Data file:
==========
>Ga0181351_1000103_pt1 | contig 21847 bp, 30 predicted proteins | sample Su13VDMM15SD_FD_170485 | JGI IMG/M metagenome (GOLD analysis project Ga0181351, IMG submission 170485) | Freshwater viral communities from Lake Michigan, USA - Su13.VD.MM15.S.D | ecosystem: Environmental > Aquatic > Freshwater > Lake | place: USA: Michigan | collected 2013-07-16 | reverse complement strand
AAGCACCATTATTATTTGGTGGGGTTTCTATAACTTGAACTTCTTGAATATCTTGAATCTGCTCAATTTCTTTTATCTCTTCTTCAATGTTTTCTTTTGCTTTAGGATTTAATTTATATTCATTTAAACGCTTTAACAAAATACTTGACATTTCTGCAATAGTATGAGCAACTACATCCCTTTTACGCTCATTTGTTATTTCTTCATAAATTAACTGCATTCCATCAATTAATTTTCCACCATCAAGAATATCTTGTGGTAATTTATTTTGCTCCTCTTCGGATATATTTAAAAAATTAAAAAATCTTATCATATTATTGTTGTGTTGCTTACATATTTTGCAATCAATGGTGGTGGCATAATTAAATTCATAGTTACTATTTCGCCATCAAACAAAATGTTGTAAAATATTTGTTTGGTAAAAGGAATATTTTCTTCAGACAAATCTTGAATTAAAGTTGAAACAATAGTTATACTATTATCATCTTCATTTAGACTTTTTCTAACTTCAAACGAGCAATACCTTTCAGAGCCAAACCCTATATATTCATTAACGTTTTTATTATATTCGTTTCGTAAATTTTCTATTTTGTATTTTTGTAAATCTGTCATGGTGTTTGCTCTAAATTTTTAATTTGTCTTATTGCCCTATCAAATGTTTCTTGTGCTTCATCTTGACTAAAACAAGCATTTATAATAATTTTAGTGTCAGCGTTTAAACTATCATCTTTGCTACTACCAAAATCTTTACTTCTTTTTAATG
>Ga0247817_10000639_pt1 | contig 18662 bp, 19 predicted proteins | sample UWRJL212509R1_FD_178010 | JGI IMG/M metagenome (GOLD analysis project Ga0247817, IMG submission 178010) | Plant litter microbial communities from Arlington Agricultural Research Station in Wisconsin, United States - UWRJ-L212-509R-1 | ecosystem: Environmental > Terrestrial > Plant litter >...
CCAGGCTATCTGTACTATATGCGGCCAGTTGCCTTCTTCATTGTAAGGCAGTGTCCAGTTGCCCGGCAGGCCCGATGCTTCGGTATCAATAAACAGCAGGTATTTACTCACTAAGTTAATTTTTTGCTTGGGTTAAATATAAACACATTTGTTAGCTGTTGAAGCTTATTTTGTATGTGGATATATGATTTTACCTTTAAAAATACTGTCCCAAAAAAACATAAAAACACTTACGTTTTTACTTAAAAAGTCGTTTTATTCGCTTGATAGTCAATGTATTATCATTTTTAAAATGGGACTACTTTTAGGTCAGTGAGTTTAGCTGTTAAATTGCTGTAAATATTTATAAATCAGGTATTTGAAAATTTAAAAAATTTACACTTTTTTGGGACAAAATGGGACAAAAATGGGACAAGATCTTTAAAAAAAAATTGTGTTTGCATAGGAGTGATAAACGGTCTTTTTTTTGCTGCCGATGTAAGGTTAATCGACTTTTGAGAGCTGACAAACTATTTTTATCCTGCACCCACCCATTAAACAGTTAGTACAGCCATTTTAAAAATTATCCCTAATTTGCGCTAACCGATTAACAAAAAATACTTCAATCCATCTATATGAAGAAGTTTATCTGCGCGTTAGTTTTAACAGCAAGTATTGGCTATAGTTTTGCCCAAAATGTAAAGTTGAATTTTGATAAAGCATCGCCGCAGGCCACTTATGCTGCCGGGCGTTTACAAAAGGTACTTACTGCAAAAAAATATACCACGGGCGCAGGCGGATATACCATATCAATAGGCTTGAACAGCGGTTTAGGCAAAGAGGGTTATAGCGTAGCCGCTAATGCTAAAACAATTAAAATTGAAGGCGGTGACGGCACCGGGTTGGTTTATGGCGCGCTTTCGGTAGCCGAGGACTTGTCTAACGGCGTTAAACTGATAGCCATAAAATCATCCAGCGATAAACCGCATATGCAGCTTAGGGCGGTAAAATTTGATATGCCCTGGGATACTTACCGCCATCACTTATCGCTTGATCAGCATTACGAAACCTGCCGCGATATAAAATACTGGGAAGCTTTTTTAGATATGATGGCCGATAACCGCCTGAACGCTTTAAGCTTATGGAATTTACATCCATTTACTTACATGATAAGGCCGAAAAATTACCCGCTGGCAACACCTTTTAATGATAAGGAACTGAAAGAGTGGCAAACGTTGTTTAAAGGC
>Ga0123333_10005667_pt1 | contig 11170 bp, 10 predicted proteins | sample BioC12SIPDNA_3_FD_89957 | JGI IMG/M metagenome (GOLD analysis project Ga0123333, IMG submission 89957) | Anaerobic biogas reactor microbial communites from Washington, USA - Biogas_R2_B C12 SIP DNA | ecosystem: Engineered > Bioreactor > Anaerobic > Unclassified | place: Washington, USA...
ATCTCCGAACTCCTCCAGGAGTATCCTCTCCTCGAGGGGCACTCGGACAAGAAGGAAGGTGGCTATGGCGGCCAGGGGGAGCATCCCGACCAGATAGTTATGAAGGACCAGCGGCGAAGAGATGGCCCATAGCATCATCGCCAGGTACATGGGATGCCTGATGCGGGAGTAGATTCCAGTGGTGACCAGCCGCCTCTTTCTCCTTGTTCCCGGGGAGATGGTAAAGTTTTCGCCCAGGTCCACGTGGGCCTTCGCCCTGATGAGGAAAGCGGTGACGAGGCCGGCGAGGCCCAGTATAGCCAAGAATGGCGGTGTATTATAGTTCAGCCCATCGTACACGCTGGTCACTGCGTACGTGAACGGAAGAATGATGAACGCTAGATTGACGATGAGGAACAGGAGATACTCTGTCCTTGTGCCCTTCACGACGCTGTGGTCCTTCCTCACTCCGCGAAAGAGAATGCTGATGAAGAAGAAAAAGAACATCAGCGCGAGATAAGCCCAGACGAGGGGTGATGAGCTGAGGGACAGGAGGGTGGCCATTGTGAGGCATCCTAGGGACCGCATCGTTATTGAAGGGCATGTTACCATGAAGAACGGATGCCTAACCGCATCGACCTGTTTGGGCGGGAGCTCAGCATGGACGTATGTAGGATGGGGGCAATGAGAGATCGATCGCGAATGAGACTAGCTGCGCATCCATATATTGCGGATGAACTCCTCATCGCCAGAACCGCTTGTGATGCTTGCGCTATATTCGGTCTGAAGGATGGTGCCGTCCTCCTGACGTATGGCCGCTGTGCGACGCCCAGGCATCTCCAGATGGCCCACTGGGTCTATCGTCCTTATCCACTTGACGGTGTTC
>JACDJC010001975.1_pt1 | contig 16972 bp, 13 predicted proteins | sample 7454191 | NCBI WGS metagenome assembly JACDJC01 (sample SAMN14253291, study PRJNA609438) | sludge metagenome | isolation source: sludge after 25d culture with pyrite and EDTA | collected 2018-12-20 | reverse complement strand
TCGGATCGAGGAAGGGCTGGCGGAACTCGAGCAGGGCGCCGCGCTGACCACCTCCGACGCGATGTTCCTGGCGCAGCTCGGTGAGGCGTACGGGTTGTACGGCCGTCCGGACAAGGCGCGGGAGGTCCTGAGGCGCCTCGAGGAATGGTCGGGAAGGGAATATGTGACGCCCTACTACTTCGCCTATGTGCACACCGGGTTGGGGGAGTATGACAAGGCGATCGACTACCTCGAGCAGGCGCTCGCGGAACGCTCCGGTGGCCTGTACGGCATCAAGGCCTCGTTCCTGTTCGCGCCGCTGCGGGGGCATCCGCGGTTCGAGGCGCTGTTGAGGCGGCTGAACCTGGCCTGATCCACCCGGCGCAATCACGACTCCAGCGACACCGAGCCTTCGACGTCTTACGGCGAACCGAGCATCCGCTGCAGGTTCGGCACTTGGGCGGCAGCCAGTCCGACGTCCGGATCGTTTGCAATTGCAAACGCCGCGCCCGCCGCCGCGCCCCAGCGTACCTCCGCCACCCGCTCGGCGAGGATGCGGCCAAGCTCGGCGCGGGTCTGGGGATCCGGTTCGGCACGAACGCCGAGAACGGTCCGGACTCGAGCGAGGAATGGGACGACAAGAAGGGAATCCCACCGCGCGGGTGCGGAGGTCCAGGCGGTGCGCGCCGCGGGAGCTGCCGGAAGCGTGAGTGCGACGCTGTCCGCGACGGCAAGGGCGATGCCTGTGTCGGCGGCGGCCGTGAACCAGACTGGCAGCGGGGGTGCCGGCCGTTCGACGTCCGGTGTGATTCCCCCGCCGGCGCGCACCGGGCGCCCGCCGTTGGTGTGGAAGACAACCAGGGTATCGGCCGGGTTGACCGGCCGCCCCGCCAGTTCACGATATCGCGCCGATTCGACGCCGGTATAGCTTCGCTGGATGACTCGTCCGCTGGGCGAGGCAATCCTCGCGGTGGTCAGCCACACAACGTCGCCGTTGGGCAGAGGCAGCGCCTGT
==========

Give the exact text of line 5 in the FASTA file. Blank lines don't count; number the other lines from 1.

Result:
>Ga0123333_10005667_pt1 | contig 11170 bp, 10 predicted proteins | sample BioC12SIPDNA_3_FD_89957 | JGI IMG/M metagenome (GOLD analysis project Ga0123333, IMG submission 89957) | Anaerobic biogas reactor microbial communites from Washington, USA - Biogas_R2_B C12 SIP DNA | ecosystem: Engineered > Bioreactor > Anaerobic > Unclassified | place: Washington, USA...